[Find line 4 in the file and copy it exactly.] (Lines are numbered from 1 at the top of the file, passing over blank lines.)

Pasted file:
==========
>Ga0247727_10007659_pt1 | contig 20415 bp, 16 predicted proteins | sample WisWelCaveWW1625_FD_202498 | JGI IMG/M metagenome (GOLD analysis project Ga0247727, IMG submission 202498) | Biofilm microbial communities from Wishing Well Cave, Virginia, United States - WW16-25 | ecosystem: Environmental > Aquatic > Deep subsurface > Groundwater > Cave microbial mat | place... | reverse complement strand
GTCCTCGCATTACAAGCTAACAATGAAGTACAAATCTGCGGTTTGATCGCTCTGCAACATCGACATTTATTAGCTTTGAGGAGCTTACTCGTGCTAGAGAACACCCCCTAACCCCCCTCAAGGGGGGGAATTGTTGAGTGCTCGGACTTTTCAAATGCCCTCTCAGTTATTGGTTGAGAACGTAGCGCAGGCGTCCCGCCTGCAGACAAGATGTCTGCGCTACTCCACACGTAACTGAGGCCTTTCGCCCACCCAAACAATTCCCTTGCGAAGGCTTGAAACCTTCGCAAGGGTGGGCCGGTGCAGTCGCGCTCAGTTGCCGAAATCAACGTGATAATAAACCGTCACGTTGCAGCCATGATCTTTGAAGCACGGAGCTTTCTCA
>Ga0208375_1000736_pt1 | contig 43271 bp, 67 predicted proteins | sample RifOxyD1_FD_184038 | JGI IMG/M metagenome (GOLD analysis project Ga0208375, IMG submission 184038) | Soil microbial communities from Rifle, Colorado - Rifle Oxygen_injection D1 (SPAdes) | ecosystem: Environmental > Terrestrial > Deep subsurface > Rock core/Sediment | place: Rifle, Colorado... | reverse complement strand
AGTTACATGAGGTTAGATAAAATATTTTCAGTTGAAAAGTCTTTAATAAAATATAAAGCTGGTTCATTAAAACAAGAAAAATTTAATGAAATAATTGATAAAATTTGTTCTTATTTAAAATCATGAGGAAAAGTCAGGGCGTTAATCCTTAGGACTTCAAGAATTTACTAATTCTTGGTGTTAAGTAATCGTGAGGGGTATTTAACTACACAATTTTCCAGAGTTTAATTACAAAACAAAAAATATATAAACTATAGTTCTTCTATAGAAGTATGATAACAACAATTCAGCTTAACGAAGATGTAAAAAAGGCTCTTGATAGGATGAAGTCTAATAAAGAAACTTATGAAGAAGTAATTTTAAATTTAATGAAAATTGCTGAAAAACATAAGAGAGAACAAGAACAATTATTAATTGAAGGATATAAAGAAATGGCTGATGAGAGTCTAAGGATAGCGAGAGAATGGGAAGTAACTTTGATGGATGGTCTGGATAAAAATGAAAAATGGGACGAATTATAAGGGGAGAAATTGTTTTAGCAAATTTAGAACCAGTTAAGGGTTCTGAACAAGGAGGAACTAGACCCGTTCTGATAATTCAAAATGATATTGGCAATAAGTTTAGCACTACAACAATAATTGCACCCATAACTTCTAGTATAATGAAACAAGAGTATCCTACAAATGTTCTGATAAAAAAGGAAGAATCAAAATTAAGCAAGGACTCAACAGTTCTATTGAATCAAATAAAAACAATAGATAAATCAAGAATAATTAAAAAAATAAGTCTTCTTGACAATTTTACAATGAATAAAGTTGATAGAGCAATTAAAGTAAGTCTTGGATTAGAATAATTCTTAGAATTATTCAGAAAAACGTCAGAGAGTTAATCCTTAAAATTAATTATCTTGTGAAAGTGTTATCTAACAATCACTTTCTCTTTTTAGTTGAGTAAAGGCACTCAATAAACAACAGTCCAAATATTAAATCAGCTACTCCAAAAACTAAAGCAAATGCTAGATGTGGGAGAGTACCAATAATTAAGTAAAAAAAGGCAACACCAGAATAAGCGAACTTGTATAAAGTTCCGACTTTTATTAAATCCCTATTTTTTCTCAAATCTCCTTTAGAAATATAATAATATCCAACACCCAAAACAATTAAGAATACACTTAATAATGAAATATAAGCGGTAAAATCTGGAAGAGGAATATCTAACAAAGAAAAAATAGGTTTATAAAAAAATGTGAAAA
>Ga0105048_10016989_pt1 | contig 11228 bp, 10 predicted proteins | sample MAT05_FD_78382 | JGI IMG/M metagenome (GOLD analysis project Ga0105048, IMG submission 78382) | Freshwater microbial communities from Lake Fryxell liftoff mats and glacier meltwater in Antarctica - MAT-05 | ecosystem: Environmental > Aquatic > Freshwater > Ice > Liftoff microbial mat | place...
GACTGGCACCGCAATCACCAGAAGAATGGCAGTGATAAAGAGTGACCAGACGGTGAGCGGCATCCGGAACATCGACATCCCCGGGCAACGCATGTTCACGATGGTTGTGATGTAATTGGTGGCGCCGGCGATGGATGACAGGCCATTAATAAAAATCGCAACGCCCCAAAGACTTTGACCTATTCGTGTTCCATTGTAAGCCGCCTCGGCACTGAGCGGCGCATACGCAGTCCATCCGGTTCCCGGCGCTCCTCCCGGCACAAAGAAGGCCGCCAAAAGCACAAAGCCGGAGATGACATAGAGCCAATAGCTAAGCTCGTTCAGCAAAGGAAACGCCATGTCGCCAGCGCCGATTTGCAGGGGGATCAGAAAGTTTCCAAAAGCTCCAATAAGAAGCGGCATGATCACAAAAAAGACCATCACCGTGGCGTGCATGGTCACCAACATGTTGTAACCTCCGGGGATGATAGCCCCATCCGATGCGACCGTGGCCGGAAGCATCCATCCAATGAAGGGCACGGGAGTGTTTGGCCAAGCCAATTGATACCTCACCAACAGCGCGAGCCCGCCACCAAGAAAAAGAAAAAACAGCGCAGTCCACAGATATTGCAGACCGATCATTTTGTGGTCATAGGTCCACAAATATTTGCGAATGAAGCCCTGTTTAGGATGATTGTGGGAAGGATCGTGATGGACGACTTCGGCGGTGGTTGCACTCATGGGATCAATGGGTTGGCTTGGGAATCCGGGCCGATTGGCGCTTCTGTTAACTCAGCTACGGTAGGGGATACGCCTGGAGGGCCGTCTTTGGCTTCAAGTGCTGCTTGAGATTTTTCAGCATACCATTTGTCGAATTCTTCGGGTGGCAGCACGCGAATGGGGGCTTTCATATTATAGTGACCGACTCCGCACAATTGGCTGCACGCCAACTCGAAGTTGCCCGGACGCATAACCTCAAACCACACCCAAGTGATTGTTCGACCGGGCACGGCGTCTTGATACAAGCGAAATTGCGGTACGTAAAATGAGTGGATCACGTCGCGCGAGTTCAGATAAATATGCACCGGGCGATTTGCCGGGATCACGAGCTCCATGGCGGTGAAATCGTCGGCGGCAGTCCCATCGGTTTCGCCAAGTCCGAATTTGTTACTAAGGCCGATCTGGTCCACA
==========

AGTTACATGAGGTTAGATAAAATATTTTCAGTTGAAAAGTCTTTAATAAAATATAAAGCTGGTTCATTAAAACAAGAAAAATTTAATGAAATAATTGATAAAATTTGTTCTTATTTAAAATCATGAGGAAAAGTCAGGGCGTTAATCCTTAGGACTTCAAGAATTTACTAATTCTTGGTGTTAAGTAATCGTGAGGGGTATTTAACTACACAATTTTCCAGAGTTTAATTACAAAACAAAAAATATATAAACTATAGTTCTTCTATAGAAGTATGATAACAACAATTCAGCTTAACGAAGATGTAAAAAAGGCTCTTGATAGGATGAAGTCTAATAAAGAAACTTATGAAGAAGTAATTTTAAATTTAATGAAAATTGCTGAAAAACATAAGAGAGAACAAGAACAATTATTAATTGAAGGATATAAAGAAATGGCTGATGAGAGTCTAAGGATAGCGAGAGAATGGGAAGTAACTTTGATGGATGGTCTGGATAAAAATGAAAAATGGGACGAATTATAAGGGGAGAAATTGTTTTAGCAAATTTAGAACCAGTTAAGGGTTCTGAACAAGGAGGAACTAGACCCGTTCTGATAATTCAAAATGATATTGGCAATAAGTTTAGCACTACAACAATAATTGCACCCATAACTTCTAGTATAATGAAACAAGAGTATCCTACAAATGTTCTGATAAAAAAGGAAGAATCAAAATTAAGCAAGGACTCAACAGTTCTATTGAATCAAATAAAAACAATAGATAAATCAAGAATAATTAAAAAAATAAGTCTTCTTGACAATTTTACAATGAATAAAGTTGATAGAGCAATTAAAGTAAGTCTTGGATTAGAATAATTCTTAGAATTATTCAGAAAAACGTCAGAGAGTTAATCCTTAAAATTAATTATCTTGTGAAAGTGTTATCTAACAATCACTTTCTCTTTTTAGTTGAGTAAAGGCACTCAATAAACAACAGTCCAAATATTAAATCAGCTACTCCAAAAACTAAAGCAAATGCTAGATGTGGGAGAGTACCAATAATTAAGTAAAAAAAGGCAACACCAGAATAAGCGAACTTGTATAAAGTTCCGACTTTTATTAAATCCCTATTTTTTCTCAAATCTCCTTTAGAAATATAATAATATCCAACACCCAAAACAATTAAGAATACACTTAATAATGAAATATAAGCGGTAAAATCTGGAAGAGGAATATCTAACAAAGAAAAAATAGGTTTATAAAAAAATGTGAAAA